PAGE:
Labor Control and Repression, State-Related Vigilantism, U.S. International Policing as Political Control in Latin America, Marginalization of Brazilian 'Others', Torture and Assassination.
Working within a qualitative research paradigm (Women Fielding Danger: Negotiating Ethnographic Identities in Field Research (Roman and Littlefield, 2008), Huggins—a critical criminologist--has conducted research on labor control and repression (From Slavery to Vagrancy in Brazil: Crime and Social Control in the Third World, Rutgers, 1984); Latin American death squads and other forms of State-related vigilantism (Vigilantism and the State in Modern Latin America (Praeger, 1991); U.S. international policing as political control in Latin America (Political Policing: The U.S. and Latin America, Duke, 1997); marginalization of Brazilian 'Others'—poor, Black street youth, gays and lesbians in Brazil (articles and political asylum reports); on police and para-police violence (various articles); and on torture and assassination in Brazil (Violence Workers: Torturers and Murderers Reconstruct Brazilian atrocities, U. of Calif. Press). Huggins research is informed by a critical criminology paradigm.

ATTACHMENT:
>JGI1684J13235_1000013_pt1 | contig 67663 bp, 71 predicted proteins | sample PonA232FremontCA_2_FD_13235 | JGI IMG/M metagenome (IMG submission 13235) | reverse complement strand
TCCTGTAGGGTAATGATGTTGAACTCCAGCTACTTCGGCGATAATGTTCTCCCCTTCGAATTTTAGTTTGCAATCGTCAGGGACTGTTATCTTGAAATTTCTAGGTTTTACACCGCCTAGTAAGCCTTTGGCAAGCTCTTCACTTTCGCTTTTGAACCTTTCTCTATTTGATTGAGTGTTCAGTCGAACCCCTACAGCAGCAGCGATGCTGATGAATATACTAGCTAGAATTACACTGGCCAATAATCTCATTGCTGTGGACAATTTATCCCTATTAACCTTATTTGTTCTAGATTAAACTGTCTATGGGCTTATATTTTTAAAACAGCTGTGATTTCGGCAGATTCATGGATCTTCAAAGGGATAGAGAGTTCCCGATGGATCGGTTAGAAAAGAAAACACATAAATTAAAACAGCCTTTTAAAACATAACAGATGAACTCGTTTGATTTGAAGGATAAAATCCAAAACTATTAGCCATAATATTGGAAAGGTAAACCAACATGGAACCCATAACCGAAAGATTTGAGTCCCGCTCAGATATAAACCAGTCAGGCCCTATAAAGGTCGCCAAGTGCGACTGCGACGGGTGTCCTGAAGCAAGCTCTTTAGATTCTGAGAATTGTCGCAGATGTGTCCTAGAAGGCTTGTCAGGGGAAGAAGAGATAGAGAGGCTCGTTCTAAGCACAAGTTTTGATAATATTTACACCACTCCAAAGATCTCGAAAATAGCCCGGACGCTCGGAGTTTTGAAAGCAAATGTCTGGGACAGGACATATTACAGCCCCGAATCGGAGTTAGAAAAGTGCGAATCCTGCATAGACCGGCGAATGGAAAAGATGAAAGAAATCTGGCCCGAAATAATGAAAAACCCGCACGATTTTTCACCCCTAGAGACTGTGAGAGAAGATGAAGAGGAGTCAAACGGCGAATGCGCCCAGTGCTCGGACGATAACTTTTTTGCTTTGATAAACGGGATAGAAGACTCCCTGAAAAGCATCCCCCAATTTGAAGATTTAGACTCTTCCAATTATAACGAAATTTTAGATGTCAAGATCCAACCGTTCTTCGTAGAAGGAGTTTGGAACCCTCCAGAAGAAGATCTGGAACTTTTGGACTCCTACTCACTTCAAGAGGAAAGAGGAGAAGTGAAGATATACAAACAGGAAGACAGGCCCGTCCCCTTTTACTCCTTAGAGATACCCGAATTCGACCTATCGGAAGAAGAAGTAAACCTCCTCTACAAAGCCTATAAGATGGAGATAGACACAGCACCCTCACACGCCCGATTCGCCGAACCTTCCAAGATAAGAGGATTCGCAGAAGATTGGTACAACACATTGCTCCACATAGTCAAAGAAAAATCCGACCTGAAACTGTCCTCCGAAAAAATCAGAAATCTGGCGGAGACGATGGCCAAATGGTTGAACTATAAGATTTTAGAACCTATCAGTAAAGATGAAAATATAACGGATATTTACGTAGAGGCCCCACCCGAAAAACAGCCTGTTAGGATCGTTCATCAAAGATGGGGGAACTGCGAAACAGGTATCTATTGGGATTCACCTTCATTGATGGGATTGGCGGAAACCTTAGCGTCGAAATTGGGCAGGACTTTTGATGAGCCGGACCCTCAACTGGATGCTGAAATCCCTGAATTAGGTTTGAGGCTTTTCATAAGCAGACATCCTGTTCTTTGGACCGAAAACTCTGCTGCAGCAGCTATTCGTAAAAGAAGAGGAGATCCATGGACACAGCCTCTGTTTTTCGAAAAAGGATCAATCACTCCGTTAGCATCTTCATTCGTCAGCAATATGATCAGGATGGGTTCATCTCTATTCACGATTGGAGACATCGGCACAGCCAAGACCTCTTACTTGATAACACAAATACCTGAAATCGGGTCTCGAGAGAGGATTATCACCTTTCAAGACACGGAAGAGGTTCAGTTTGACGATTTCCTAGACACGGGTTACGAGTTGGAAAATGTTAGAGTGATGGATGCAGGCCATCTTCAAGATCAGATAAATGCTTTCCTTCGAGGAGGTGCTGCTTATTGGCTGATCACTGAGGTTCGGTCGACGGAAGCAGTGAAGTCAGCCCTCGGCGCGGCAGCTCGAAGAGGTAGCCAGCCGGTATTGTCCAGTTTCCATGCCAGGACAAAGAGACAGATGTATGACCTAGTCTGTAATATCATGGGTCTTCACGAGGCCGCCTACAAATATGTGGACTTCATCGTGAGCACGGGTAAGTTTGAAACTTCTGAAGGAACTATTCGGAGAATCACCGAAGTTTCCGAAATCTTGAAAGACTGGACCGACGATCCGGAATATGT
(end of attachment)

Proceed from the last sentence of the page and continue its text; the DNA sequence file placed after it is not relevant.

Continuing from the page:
Women Fielding Danger: Negotiating Ethnographic Identities in Field Research, Martha K. Huggins and Marie-Louise Glebbeek, Eds., 2008. Rowan and Littlefield, Publishers: Boulder, CO. and Oxford, UK.
“Qualitative Research in Criminology: Negotiating Field Challenges”, International Handbook of Criminology, Shlomo Giora Shoham, Paul Knepper, Martin Kett. Eds. Routledge. Forthcoming, 2010.
“Modern Institutionalized Torture: Is It ‘Organized Crime’?” Raymond J. Michalowski and William Chambliss, Eds. In State Crime in the Global Age. Willan Press, Forthcoming, January, 2010.
"Systemic Police Violence in Brazil." In Police Use of Force: A Global Perspective. J.B. Kuhns and J. Knutsson, Eds. Santa Barbara, CA.: Praeger Security International. Forthcoming, Fall. 2009.